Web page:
Northern Cyprus remains divided from southern Cyprus by the Green Line established in 1974. The self-proclaimed Turkish Republic of Northern Cyprus is officially recognised only by Turkey, though the “Turkish Cypriot State” has observer status with the Organisation for Islamic Cooperation. The ethnically Turkish population of approximately 350,000 is predominantly Sunni Muslim with a small Alevi community (an offshoot of Shi’a Islam). The small number of Christians are predominantly within expatriate communities, including student groups. Northern Cyprus hosts several Greek Orthodox churches and religious sites, though most are not regularly operating as places of worship. There are known to be several functioning Catholic congregations including a Maronite church, as well as an Anglican church and chaplaincy, primarily serving expatriates.
The Constitution of the Republic of Cyprus provides authority to the Church of Cyprus to regulate its internal affairs, and establishes that regulation of the religious activities of Turkish Cypriots shall be overseen by a Sunni Muslim institution, the Vakif. In practice, the legal framework in Northern Cyprus is generally supportive of freedom of religion and belief. Sunni Islam has some preferential treatment, including tax-exempt status for some institutions. Adherents of any faith are allowed to register associations. The state school curriculum includes compulsory religious instruction focusing primarily on Islam, but also including comparative religion. Non-Muslim students may be excused from attending these classes at the request of their guardians. In October 2013 an agreement was concluded between religious leaders from the whole of Cyprus whereby Muslim and Greek Orthodox religious leaders are entitled to cross the Green Line freely.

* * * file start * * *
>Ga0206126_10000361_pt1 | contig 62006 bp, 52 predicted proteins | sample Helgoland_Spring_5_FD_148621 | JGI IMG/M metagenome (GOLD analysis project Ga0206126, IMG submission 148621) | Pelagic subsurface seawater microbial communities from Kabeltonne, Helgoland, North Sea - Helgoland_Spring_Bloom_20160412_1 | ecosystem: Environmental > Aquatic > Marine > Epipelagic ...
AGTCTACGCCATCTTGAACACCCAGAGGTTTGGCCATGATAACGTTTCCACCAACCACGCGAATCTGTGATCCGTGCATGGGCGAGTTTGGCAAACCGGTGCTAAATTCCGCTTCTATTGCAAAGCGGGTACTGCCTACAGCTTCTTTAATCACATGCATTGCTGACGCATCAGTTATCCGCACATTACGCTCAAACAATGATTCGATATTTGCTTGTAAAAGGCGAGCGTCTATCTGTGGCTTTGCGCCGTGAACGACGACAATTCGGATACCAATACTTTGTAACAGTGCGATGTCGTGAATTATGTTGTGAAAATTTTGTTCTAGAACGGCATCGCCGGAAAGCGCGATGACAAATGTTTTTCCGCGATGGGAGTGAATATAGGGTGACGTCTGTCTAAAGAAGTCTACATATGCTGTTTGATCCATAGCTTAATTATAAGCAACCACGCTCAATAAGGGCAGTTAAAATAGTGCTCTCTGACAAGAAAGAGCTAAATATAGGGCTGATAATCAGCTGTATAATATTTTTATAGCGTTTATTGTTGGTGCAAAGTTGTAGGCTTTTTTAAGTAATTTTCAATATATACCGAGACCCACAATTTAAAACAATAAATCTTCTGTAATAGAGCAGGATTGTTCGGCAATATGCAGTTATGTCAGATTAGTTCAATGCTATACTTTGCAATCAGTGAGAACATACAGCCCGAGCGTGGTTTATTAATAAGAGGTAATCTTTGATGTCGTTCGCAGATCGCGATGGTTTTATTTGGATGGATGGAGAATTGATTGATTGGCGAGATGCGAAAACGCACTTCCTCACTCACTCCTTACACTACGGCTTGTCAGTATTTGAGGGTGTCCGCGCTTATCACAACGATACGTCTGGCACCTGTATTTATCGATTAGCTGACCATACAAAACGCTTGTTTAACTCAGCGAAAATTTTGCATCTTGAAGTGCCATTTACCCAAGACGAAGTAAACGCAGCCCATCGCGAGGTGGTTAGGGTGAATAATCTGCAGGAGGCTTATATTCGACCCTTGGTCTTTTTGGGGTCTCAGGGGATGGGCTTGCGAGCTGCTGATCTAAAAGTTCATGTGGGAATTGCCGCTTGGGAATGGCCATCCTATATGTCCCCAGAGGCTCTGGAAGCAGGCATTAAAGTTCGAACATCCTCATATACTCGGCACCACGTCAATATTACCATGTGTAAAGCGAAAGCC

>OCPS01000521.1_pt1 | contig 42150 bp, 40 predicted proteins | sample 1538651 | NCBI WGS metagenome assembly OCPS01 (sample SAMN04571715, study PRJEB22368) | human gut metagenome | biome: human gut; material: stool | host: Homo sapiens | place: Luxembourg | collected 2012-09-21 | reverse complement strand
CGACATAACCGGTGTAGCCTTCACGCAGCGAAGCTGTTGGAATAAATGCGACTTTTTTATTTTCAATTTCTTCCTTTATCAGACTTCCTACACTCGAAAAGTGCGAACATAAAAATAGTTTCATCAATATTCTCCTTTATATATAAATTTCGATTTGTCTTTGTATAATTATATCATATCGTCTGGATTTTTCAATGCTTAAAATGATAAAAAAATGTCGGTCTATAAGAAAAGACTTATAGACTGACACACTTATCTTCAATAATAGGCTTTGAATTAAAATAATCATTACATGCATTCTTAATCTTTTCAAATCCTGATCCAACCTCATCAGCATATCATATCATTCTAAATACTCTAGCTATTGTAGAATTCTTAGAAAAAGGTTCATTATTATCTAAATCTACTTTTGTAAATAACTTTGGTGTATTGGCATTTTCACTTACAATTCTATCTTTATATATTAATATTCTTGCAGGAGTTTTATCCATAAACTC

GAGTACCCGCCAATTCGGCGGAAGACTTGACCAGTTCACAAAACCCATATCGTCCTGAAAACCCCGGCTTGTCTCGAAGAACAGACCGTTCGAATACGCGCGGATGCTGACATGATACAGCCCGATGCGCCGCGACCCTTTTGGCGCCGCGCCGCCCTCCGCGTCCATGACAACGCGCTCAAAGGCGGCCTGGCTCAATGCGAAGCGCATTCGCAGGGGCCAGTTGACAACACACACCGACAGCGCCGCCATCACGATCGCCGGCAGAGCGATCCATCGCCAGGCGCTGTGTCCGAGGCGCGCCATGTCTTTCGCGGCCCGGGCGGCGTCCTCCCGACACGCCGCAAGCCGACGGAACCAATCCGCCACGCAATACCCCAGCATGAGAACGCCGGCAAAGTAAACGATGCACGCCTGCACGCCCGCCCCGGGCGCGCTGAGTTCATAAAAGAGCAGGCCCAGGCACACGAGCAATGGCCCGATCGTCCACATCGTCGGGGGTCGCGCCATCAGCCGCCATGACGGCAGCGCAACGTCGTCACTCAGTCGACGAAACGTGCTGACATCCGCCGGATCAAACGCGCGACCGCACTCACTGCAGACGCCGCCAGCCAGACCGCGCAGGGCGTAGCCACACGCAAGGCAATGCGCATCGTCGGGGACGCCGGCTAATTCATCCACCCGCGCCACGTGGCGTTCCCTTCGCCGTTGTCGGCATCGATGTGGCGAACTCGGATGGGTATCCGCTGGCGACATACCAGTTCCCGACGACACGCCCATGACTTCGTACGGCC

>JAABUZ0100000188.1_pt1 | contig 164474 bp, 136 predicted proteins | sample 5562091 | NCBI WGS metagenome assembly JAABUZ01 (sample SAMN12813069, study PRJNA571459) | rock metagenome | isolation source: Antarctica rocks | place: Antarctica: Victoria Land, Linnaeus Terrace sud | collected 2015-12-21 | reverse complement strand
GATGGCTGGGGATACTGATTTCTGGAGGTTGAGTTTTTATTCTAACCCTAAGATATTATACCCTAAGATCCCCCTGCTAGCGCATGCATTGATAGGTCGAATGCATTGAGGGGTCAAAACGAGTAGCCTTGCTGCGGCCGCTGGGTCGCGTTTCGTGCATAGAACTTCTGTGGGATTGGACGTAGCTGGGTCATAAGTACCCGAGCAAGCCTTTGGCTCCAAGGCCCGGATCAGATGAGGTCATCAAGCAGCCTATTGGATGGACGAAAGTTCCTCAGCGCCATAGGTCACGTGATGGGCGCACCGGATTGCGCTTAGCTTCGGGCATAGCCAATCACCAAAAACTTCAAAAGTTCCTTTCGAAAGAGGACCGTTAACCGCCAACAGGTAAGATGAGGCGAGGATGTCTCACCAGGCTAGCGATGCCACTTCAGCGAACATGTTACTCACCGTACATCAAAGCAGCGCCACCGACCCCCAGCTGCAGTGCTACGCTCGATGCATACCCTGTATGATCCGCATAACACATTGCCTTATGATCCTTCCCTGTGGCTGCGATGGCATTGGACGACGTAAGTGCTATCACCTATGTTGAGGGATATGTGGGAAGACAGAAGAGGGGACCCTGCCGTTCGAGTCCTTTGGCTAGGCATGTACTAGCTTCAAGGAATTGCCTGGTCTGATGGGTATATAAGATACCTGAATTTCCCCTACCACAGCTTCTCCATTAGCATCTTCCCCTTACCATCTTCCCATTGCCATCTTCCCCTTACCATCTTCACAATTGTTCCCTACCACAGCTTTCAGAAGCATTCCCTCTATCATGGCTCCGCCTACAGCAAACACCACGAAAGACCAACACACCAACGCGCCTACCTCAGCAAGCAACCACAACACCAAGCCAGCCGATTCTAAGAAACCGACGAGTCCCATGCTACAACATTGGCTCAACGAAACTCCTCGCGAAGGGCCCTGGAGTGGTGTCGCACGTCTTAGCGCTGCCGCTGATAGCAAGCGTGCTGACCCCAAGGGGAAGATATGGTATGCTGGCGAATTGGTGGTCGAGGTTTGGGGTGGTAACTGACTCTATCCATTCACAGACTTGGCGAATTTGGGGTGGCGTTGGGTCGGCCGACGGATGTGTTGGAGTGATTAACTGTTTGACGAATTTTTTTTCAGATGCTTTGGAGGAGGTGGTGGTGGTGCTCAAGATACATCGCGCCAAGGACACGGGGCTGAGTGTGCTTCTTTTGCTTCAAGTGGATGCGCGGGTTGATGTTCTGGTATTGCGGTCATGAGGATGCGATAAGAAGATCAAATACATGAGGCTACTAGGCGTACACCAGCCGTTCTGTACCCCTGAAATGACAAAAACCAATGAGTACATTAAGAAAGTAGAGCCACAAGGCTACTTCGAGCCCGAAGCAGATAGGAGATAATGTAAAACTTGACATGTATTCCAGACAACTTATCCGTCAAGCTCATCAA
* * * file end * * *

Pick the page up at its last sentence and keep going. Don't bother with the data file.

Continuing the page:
Northern Cyprus cannot be a state party to international treaties as it is not recognised by the United Nations. However, Northern Cyprus is not exempt from conforming to international norms. According to some interpretations, the obligations entered into by the Republic of Cyprus (including the International Covenant on Civil and Political Rights which upholds the right to freedom of religion) apply equally within Northern Cyprus as in the rest of the island.
The Greek Orthodox Church in the Republic of Cyprus has made regular complaints in recent years about desecration of buildings, restrictions on or non-recognition of priests, and obstructions to the use of Church properties. The Church has repeatedly been denied permission to undertake repairs to properties in Northern Cyprus, and has been unwilling to authorise the Turkish Cypriot authorities to undertake its own repair work on Christian sites. However, in recent years some reconstruction and renovation of church buildings has been permitted, including a monastery, especially in tourist areas. In early 2016 Cypriot religious leaders, including the Greek Orthodox Archbishop and the Grand Mufti, gave joint public support to renewed efforts towards reunification of the island. Expatriate Christians in Northern Cyprus face few restrictions on worship, provided they are sensitive to the predominantly Muslim host communities. Those who choose to leave Islam may face some family and societal pressure.